On March 24, the Department of Veterans Affairs (VA) Inspector General released a report on violations of ethics rules by Charmain Bogue, a high department official, who resigned instead of answering more questions about conflicts of interest uncovered and publicized by NLPC in 2020.
The conflicts were related to the hiring of Barrett Bogue, Charmain Bogue’s husband, by an outside group, known as Veterans Education Success (VES), to gain influence within the Department. Barrett Bogue received $150,000 for “work” that, according to emails obtained by the IG, was questioned within VES itself.
The scandal was a rare embarrassment for the veterans’ community, consisting of a score of groups, which generally work together to represent the 19 million Americans who have served in uniform.
There are more than 100 VA-recognized Veterans Service Organizations (VSOs). They include some of the biggest and most well-known, such as The American Legion, Veterans of Foreign Wars, Disabled American Veterans, Paralyzed Veterans of America, AMVETS and Vietnam Veterans of America.
While these groups enjoy an excellent public image, and receive substantial private support, the VA itself gets relatively low favorability ratings compared with other government agencies, according to a Pew Research Center poll last year.
The VA received the third-lowest rating among 10 agencies and departments. About two-thirds of U.S. adults (65%) had a favorable view of the VA, and 22% expressed an unfavorable view.
A survey in 2019 found veterans themselves had mixed feelings about the VA. Just 9% said the department was doing an excellent job meeting the needs of military veterans; 37% said the VA was doing a good job. About half said it was doing only a fair (37%) or poor (15%) job.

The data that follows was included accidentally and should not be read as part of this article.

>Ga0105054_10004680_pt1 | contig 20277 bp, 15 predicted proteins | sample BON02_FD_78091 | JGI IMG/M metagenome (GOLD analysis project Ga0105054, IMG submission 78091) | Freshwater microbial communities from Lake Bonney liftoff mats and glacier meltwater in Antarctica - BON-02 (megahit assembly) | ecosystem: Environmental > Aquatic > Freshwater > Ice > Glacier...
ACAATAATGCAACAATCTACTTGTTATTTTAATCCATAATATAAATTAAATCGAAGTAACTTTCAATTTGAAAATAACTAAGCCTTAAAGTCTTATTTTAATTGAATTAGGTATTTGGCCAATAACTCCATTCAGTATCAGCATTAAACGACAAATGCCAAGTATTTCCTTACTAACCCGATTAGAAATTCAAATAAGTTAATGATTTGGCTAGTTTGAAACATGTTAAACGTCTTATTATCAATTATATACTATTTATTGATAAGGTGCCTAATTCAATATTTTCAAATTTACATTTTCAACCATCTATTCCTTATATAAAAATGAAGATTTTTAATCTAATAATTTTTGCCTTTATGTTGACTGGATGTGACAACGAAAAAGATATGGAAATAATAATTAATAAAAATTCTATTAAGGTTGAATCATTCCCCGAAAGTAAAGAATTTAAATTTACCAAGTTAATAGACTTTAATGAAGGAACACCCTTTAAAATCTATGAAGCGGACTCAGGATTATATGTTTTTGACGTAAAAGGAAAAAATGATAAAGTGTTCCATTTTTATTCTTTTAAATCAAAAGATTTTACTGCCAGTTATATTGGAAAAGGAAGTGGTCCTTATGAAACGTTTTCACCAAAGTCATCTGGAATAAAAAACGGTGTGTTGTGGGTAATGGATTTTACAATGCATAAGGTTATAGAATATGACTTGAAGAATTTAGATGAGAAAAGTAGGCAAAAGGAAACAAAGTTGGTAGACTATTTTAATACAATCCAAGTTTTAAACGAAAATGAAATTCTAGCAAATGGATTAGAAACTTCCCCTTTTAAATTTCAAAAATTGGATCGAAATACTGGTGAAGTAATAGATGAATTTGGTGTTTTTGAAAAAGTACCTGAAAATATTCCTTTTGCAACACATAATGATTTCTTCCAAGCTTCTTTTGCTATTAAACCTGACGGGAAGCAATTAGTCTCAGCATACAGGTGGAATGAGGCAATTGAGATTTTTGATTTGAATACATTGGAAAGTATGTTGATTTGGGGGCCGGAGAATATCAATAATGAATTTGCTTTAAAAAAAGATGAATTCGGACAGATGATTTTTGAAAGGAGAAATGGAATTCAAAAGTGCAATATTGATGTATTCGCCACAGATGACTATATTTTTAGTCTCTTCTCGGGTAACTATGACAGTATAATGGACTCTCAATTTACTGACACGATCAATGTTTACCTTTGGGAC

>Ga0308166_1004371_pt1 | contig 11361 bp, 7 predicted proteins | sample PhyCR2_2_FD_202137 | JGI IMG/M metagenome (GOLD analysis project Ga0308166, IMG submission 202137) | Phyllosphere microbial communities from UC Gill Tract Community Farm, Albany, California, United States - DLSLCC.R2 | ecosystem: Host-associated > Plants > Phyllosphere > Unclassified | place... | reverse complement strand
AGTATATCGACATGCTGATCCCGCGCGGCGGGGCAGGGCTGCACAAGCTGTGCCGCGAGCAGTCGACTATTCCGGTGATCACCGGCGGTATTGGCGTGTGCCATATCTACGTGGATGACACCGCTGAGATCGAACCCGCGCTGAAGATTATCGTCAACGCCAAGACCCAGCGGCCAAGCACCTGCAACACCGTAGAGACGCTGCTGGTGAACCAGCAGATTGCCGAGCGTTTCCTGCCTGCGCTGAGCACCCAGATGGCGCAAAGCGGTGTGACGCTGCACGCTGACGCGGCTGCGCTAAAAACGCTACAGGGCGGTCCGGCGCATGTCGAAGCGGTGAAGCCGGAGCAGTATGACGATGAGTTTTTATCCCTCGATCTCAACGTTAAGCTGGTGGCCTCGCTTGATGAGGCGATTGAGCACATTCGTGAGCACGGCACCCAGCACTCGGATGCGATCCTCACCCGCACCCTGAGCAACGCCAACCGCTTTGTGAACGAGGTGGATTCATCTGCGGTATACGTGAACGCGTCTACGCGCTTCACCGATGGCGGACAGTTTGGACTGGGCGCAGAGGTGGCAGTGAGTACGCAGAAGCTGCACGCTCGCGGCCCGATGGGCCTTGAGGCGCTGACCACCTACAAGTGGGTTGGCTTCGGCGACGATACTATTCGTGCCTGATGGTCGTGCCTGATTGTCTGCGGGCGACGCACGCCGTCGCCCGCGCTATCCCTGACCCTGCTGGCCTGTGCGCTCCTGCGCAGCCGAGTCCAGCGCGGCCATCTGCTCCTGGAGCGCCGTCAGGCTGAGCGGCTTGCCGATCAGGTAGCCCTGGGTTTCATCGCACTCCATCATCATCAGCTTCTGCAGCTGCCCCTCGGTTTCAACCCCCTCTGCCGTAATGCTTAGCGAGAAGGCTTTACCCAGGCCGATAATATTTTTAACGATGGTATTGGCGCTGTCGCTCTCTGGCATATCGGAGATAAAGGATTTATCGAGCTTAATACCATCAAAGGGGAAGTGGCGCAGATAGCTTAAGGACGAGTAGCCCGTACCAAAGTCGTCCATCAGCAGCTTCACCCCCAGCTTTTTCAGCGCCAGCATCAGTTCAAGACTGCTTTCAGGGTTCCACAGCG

The VA administers an array of programs, with significant involvement of the VSOs, who help veterans navigate the claims and benefits system. Because the relationship is so close, VSOs run the danger of being tainted by the VA’s problems, especially if one of their own is the center of a scandal involving influence and insider connections.
VES is a niche player in this ecosystem. It claims that its mission is:
To advance higher education success for veterans, service members, and military families, and to protect the integrity and promise of the GI Bill and other federal education programs.
That sounds noble but the IG report makes VES look terrible. Even after the IG’s findings of ethics violations, there remain unanswered questions. From the IG report:
…according to a November 2020 email from the VES president, Ms. Bogue intervened to stop VES from immediately terminating her spouse’s contract following the publication of news articles alleging a conflict of interest. In her interview with OIG investigators, Ms. Bogue denied asking the VES president to delay terminating her husband or asking him to communicate that request to VES. Because Mr. Bogue and the VES president declined to be interviewed, and lacking other evidence, the OIG could not substantiate whether Ms. Bogue in fact interceded in her spouse’s termination.
The VES president who refuses to answer questions is Carrie Wofford, a former staff member to ex-Senator Tom Harkin (D-IA)
The IG distributed the report to the VA leadership and Congressional Committees with VA oversight. An audience with an even more compelling interest should be the VSO community. VES maintains a high profile in Washington and its representatives take part in governmental advisory committees. NLPC is distributing copies of the IG report to VSOs with an admonition about working with groups that bring discredit to the veterans community.
Click here for IG report.